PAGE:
On Glenn Beck and America’s Climate Change Divide
Glenn Beck's new novel makes clear the huge divide between those who think planning may forestall the apocalypse and those who think it will bring it about.
Last month I wrote about Carbon Zero: Imagining Cities That Can Save the Planet, Alex Steffen’s compendium of strategies for wholesale sustainability. Published at about the same time, and reaching a much larger audience (according to Amazon’s sales figures), was a novel called Agenda 21 (Threshold Editions, 2012), a polemic attacking the entire concept of sustainable planning. Not that I think the novel’s authors—right-wing crackpot Glenn Beck, formerly of Fox News, and registered nurse Harriet Parke—have actually read Steffen, or even the obvious lefty precursor to their novel, Ecotopia. Instead, their book is a feverish riff on an obscure document, “Agenda 21,” penned at the United Nations Conference on Environment and Development in Rio de Janeiro more than 20 years ago. After reading the two books back-to-back, it’s apparent that there is a canyon-sized divide between those who think that smart planning might forestall the end of the world and those who think that planning is precisely what will bring it about. And it’s not the old Robert Moses–Jane Jacobs feud about master-planned places versus organic ones, but a rift over the notion of individual rights versus the “greater good.”
The narrator of Agenda 21 is a girl named Emmeline who’s grown up in a compound established by an environmentally driven, authoritarian regime—think the Sierra Club, as run by Pol Pot—that has overtaken the U.S. and denies most everything to its citizens in favor of protecting the earth. Emmeline’s mother, in the very first sentence, is taken away (to the sinister Recycle Center) for not putting in her time on the “energy board,” a treadmill-like device on which all the Republic’s citizens have to walk until they’ve generated their day’s quota of electricity.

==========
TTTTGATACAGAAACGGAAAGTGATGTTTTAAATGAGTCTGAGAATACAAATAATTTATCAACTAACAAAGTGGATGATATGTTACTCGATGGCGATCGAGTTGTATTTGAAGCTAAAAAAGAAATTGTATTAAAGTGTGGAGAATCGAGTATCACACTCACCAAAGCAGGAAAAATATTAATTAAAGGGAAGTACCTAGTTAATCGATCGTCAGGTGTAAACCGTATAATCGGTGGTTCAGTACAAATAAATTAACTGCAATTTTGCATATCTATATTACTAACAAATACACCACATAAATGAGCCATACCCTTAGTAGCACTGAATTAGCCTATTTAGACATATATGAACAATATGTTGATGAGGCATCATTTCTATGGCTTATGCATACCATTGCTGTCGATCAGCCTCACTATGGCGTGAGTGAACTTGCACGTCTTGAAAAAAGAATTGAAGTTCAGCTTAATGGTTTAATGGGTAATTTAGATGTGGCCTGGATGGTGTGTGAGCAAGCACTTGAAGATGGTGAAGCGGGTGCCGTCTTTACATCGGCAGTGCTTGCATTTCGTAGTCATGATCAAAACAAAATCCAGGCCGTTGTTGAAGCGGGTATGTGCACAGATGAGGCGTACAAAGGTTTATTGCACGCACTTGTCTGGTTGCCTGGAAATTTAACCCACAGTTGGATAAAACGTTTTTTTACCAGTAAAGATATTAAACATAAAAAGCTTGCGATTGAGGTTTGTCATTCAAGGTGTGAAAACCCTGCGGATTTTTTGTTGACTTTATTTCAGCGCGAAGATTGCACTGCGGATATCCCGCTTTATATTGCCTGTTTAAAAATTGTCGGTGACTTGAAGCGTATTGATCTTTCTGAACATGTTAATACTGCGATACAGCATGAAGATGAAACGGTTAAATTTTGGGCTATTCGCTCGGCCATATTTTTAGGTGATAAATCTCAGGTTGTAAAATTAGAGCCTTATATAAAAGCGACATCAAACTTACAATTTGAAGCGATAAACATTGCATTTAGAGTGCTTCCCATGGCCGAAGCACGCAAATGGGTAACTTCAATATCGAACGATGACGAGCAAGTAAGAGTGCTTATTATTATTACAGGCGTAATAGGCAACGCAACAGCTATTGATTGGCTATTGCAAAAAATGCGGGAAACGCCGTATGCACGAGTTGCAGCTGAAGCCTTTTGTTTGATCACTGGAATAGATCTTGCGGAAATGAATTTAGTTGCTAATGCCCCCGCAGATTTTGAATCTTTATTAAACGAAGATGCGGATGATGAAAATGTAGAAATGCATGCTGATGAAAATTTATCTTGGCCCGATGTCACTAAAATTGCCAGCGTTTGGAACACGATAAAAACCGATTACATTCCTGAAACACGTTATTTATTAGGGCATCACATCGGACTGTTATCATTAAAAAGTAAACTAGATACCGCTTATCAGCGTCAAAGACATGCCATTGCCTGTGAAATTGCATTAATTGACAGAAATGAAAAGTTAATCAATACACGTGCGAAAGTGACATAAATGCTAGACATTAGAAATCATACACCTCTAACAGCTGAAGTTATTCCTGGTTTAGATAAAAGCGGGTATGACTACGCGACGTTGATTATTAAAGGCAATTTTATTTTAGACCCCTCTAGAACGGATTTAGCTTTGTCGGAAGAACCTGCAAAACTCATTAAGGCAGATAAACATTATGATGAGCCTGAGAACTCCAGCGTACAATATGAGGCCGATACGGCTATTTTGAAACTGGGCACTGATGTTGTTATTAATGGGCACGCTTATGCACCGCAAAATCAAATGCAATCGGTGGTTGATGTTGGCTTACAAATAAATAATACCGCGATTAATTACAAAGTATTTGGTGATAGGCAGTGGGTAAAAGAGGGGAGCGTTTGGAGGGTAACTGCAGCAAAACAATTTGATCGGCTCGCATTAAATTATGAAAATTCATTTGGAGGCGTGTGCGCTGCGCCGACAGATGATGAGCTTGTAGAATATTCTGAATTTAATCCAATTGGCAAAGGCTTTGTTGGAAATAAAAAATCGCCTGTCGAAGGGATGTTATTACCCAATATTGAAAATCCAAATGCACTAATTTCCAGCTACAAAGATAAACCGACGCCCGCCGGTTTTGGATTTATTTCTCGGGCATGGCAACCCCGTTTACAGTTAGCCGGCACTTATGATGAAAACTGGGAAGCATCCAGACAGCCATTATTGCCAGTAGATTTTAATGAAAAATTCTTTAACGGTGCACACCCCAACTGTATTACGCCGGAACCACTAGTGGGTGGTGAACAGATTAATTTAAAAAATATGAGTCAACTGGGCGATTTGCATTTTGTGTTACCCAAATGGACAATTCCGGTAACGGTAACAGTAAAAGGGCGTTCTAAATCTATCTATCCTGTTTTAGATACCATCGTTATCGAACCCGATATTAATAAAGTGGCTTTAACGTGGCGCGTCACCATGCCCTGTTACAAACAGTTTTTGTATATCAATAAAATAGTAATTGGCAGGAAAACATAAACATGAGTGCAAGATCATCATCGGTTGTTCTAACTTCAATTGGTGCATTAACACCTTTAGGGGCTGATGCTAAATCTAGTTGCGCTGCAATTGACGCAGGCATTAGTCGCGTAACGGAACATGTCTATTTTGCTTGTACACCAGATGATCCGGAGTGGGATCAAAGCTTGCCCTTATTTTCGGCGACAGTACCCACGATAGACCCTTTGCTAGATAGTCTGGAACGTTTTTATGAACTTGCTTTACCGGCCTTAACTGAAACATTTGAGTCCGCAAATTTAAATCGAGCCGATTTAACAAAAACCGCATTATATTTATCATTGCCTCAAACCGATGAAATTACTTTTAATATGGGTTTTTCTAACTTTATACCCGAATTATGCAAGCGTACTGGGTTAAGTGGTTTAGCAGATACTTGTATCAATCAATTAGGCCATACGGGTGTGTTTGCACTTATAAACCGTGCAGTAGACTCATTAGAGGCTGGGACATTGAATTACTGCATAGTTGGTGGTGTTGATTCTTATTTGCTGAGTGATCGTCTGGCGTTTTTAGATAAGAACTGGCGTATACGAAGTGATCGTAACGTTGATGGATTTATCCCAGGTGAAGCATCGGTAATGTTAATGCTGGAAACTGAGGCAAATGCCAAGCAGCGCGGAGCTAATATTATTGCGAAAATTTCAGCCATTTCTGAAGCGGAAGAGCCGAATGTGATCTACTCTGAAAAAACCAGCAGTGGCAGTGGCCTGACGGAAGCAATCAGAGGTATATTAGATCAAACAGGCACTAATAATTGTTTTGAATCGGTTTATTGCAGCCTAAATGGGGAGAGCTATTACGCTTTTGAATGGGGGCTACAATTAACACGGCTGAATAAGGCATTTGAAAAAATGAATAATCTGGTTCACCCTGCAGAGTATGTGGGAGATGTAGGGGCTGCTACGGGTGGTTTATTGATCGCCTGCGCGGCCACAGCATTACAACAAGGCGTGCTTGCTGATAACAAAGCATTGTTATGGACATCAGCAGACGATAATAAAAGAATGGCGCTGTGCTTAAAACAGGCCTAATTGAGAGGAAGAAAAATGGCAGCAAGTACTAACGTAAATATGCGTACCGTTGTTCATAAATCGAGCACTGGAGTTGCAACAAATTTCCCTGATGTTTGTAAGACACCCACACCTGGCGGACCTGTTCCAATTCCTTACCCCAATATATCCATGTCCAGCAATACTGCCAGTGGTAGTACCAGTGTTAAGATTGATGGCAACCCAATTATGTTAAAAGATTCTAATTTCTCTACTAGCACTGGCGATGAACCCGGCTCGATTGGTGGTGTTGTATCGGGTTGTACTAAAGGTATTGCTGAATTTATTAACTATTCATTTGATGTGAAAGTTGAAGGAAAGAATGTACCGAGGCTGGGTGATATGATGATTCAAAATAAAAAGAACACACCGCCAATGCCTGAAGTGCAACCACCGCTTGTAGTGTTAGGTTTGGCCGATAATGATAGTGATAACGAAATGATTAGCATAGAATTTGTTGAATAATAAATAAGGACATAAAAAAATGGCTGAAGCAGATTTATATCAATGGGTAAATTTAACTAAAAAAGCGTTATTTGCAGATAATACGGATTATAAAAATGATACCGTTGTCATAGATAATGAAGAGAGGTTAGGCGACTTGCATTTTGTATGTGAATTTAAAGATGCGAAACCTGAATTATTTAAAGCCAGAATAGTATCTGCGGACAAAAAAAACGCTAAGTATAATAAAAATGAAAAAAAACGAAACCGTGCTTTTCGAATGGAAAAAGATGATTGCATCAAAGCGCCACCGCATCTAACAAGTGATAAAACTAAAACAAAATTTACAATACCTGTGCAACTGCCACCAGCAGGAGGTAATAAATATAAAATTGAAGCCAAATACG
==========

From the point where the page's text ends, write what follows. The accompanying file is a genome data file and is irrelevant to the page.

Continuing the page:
Residents of the compound sleep in concrete huts, dress in color-coded uniforms, dine on nourishment cubes twice a day, and pledge allegiance to “the sacred rights of the Earth and to the Animals of the Earth.” Transpor-tation is via “bus boxes”—carts pulled by teams of men instead of horses. When they reach puberty, young women are quickly paired with virile men and expected to reproduce. Babies are removed from parents at birth to be raised in the Children’s Village. The message is that a desire for the greater good has run brutally amok.
I’d assumed that the interesting part of the book would follow our heroine’s escape through a hole in the fence; we’d finally learn more about how this regime had come to power, what was happening in the outside world, and the identity of the rebels who were trying to bring down the Republic. “Ahead, freedom,” declares the plucky Emmeline. “And the unknown.” Then, when I turned the page on my Kindle—no more novel. Instead, there was an afterword, a Beckian screed about the UN document for which the book was named, and how the phrase “sustainable development” is code for taking away your home, land, and freedom.
I wanted my $4.74 back.
Understand that, far from being an attempt at world domination imposed by blue-helmeted troops, the real “Agenda 21,” some 350 pages of dense bureaucratese, was a call for local governments all over the world to implement sustainable practices. The document points to those civic bodies that are “the level of governance closest to the people” and says local institutions should “play a vital role in educating, mobilizing and responding to the public to promote sustainable development.” Totally innocuous, right? Not if you’re Glenn Beck.
In true paranoiac fashion, Beck sees the existence of the now commonplace green initiatives in cities and municipalities all over the country as evidence of the conspiracy. Fired up by his sort of rhetoric, Tea Party types “are showing up at planning meetings to denounce bike lanes on public streets and smart meters on home appliances—efforts they equate to a big-government blueprint against individual rights,” reported the New York Times last year. And in a related event, the original “Agenda 21” was characterized as “destructive and insidious” in the platform drafted last year by the Republican National Committee. The main argument is that any planning effort that makes a case for the greater good—which is to say, every planning effort—is suspect and un-American.